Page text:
In the lead-up episode to the Agents of SHIELD season 1 finale, we knew we were finally going to get a sneak peak into Grant Ward’s backstory and how he became the cold-blooded yet somehow more human traitor he’s been exposed to be.
And, of course, there is the obligatory writing on the wall to offer hope at his chance for redemption, which he hastily scribbles by not killing FitzSimmons or the dog despite Garrett’s orders.
What I didn’t foresee were a few unexpected reveals that Garrett was the first Deathlok and that he’s dying, meaning the GH325 is just as much for his survival as it is for the creation of an army of indestructible supersoldiers.
Toss in a trip to Cuba and a completely unrealistic and easily preventable sabotage attempt by Fitz, and you’ve got the groundwork laid for a highly-anticipated culmination to an inaugural Marvel run.
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The Story of Ward
So how did scared juvenile delinquent Ward become semi-unfeeling hard-nosed killer Ward? Turns out he took a stab at it before Garrett even got to him. They first met at a detention facility 15 years ago, after Cadet Ward stole a car and set his house on fire with his jerk of an older brother inside.
No one died, but his parents are planning on pressing charges while his sibling will insist he be tried as an adult. Or at least that’s what Garrett convinces him of in order to accept an invitation to join a secret organization and “turn him into a man.”
SHIELD/HYDRA break Ward out, and Garrett drops him off in the middle of the woods with some clothes and a dog to teach him to fend for himself. Ward and pooch huddle, starving in the rain, for a few weeks before he totally Castaway‘s it up, even though Brett Dalton can’t grow a beard and doesn’t have a volleyball. Garrett returns six months later to find a much different and more resilient man, so he teaches him how to shoot a gun.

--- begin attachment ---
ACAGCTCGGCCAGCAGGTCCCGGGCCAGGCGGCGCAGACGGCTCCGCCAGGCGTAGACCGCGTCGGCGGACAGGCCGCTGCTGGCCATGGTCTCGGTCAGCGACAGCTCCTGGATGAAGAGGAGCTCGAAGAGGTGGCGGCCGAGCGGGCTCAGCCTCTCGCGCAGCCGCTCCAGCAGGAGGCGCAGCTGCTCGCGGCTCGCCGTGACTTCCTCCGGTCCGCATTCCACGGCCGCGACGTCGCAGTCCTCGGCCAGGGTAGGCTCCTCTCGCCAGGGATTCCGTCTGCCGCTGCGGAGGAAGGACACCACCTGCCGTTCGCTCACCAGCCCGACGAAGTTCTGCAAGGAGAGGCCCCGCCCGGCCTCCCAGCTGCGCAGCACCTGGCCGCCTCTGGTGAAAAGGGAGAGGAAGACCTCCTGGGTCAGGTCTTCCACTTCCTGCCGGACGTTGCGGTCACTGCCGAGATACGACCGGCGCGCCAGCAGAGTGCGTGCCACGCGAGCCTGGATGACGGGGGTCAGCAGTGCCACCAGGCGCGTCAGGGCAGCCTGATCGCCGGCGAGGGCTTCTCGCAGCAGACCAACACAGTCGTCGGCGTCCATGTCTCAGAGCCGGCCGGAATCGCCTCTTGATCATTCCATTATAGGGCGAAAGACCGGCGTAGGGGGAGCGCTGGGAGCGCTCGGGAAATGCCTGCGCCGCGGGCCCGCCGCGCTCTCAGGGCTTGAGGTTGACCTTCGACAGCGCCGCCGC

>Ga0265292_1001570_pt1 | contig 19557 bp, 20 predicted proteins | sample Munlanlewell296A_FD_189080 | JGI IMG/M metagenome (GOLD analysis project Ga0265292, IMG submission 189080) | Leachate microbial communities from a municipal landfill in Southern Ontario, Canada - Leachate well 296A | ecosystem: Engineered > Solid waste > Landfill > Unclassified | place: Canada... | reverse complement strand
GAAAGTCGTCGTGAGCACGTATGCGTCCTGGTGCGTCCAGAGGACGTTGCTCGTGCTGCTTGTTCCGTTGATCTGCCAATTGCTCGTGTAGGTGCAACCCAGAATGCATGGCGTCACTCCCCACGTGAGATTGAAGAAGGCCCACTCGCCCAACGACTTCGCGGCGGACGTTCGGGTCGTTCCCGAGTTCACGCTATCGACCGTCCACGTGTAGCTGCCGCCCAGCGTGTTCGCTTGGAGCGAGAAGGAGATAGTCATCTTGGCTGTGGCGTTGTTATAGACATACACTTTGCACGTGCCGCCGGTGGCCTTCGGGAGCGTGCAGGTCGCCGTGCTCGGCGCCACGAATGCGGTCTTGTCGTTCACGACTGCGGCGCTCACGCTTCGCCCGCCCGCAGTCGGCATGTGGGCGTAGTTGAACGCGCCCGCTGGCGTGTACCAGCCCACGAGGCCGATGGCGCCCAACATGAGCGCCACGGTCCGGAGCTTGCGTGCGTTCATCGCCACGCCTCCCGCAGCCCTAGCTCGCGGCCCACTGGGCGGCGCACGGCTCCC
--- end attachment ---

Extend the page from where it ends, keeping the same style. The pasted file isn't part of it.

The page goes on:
Five years later, mentor and student are eating canned fruit by a fire when Garrett feels Ward has earned the right to know the truth. He pats his metallic torso and explains that he caught an IED and called for help, but SHIELD hung him out to dry. So he vowed that if he made it out alive (which he did by pushing his guts back into his body and duct taping), he would return the favor. And thus, he actually works for a secret organization within a secret organization, one that knows the true meaning of survival.
Ward has formed quite the bond with Buddy the dog, who is smart and loyal and his bestie in solitude. So Garrett orders him to kill the dog as a lesson in how not to get attached. Ward has been accepted into SHIELD, and if he’s going to work as a HYDRA double agent, he must be able to stay isolated and sever ties at a moment’s notice without emotion.
Anything else is a weakness. So Ward lets Buddy live, and Garrett knows it.
Coulson and his team are still holed up at the motel, trying to figure out their next move. There’s one common link between everything that’s happened this season, and that’s the shell corporation that is Cybertek. Skye’s parting gift on the hard drive was a Trojan virus that maps every server the intel is uploaded to, but because it was hastily created, they’ll need to plug a flash drive into a computer with access to see any of it.
Coulson and May — or should I say Theo Tittle and Dr. Rome, thanks to fake IDs created by Skye — set up an interview with Cybertek as ex-SHIELD employees trying to hawk technology. FitzSimmons feeds the lines, Roxanne style, while Tripp drives/bounces and Skye unsuccessfully tries to hack the system mainframe.